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Sep 20, 2017

Anyun, Abandoned but not Alone

Thank you for your support of our children in orphanages and their subsequent placement in our Loving Families Program! Enjoy this story about little Anyun, who will soon be old enough to begin preschool and be placed in a foster family…

Today, Anyun is a happy young child, nearly three-years-old and about to begin preschool. She currently lives in an orphanage in China and will likely soon be placed into a foster family through our Loving Families Program.

Things are looking up for Anyun, whose story really began as a baby whose biological parents probably did the best they could, but were simply unable to care for Anyun. Sadly, Anyun’s story is the story of some 95 percent of the children now living in China’s welfare institutions, who are suffering from issues such as cerebral palsy, heart defects, and other challenges that require expert care.

Most of the children, including Anyun, were likely abandoned not because their parents didn’t love them, but because, due to lack of time and soaring medical costs, they were unable to provide the intensive care such children require. “I could tell that Anyun’s biological parents loved her very much, because she was very clean when she was sent to the orphanage,” says Xiamei, Anyun’s devoted caregiver.

Still, as a toddler, Anyun could not have understood the reason behind her parent’s painful desertion. All she knew was that she felt very frightened and alone. When Anyun first arrived at the orphanage she refused not only to speak or attempt to stand, but also to eat or play with any toys. “She was looking at the world with her vacant eyes full of fear and mistrust,” observed Xiamei, who began to care for Anyun the day after she arrived at the orphanage.

Fortunately for Anyun, Xiamei had been trained by OneSky’s Special Education Department so she has the specific skills needed to work with children with special needs. From the moment Xiamei took charge of the distraught little girl, she began giving her individualized attention, physical therapy, and, perhaps most importantly, mega doses of tender loving care.

Xiamei sang soft lullabies to soothe Anyun and during meal time cheered whenever she ate something, no matter how little. After only a month, all of Xiamei’s efforts on behalf of Anyun began to pay off when she started responding happily to Xiamei’s daily kisses, cuddles and singing.

One day, Anyun began to show interest in the toys at the orphanage. Xiamei smiled when she saw this, because she knew Anyun had finally begun to explore freely in a safe environment. She even started to speak a bit, uttering some simple syllables such as “ah, ah” and “yi, yi.” Teaching Anyun how to walk on her own, however, proved to be a much harder endeavor.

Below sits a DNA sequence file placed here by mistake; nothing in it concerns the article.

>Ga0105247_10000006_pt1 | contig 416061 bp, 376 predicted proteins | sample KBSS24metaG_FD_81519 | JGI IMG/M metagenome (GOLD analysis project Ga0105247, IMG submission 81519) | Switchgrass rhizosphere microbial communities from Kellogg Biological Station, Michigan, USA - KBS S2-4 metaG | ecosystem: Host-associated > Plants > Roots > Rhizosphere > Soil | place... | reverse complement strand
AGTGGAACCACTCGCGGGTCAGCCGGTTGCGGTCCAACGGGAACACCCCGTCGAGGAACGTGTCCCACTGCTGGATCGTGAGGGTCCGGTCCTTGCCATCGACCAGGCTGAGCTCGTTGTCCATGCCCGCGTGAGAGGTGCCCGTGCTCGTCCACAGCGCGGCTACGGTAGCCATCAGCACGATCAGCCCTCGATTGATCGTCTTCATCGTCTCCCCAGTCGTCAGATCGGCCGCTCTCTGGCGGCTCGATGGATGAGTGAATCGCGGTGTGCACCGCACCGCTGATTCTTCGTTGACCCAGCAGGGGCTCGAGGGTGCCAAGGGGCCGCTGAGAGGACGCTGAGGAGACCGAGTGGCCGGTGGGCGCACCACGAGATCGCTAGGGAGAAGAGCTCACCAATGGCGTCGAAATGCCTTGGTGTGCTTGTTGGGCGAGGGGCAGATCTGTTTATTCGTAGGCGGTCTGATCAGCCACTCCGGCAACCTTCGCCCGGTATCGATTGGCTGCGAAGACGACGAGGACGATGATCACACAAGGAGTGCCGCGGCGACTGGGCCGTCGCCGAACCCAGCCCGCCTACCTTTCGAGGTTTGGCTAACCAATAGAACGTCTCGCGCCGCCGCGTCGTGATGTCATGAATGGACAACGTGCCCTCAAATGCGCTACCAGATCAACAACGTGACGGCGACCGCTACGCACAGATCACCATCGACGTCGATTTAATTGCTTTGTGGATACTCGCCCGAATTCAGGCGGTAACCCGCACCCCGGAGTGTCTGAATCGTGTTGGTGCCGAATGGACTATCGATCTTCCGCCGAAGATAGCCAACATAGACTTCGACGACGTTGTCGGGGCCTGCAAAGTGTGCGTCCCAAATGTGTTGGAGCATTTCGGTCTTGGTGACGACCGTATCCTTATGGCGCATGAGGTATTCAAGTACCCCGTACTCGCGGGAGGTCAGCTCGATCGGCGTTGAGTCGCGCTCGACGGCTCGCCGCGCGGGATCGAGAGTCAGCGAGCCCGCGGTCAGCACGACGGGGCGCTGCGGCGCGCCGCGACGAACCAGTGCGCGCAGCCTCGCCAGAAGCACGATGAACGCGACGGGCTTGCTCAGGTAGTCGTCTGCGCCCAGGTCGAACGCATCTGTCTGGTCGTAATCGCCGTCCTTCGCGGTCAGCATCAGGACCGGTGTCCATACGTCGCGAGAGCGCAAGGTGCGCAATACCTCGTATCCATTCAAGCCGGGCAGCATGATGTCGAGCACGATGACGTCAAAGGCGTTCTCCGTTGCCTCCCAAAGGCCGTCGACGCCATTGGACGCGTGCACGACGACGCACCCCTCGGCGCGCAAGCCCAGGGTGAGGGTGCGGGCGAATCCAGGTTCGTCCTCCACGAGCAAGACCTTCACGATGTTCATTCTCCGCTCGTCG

Xiamei massaged Anyun’s legs for a couple of months: “I was trained to do massage for children with cerebral palsy, and I did it for Anyun every day,” says Xiamei. Then, holding on to Anyun’s hands, Xiamei would help pull her to a standing position, hoping she would eventually try to stand on her own.

But Anyun was resistant — she refused to straighten out her legs. Still, Xiamei patiently persisted, and, after many more training sessions, Anyun was eventually able to stand up on her own!

“I was really taken aback, opening my mouth in amazement for a couple of seconds,” said Xiamei of that remarkable moment for Anyun. “All of the nannies in the playroom applauded for her.”

Today, just one year later, Anyun has begun to walk on her own and has grown into a smiling, good-natured three-year-old, who likes to play peek-a-boo and look at pictures on the wall with Xiamei. She has also become a much better eater, especially of congee (a thick rice porridge) served with meat. Sometimes, after Xiamei puts a hairpin in Anyun’s hair, she will go to the mirror and look at herself, happily.

Everyone at the orphanage agrees that Anyun has come a very long way from the frightened little girl who arrived at the institution clinging tightly to her sole possession—a blanket from her parents. “Now she is able to walk and wander around. I’m glad she is able to enjoy the freedom that her feet bring her!” said Xiamei.

Jul 24, 2017

Messy and Beautiful - Painting Village Murals

Thank you for supporting our work on behalf of children of migrant parents in rural China! We hope you enjoy this update about some beautiful new murals in our village program.

OneSky Family Mentor Liu is very comfortable welcoming children to our Family Center and visiting families at home, but she was a little nervous when she first picked up a paint brush…

Liu’s scary artistic endeavor was painting colorful murals on the walls of houses to let passersby know about our new programs for the children. After the first house gave Liu and other Family Mentors permission to paint, she took a deep breath and dipped her brush in a brand new bucket of paint. “Right away, we experienced the hardships of painters!” says Liu. “The paint flew everywhere!”

As the little group was splashing away, an older man wandered down the path and offered to help because, he said, “The children at the OneSky Family Center are developing very well. They are more confident, optimistic, and lively.” With great enthusiasm and confidence, he went to work, saying, “Just leave it all to me!” Soon they decided it was time to get a little bolder. “We drew a house and a green leaf,” says Liu. “The day just flew by.”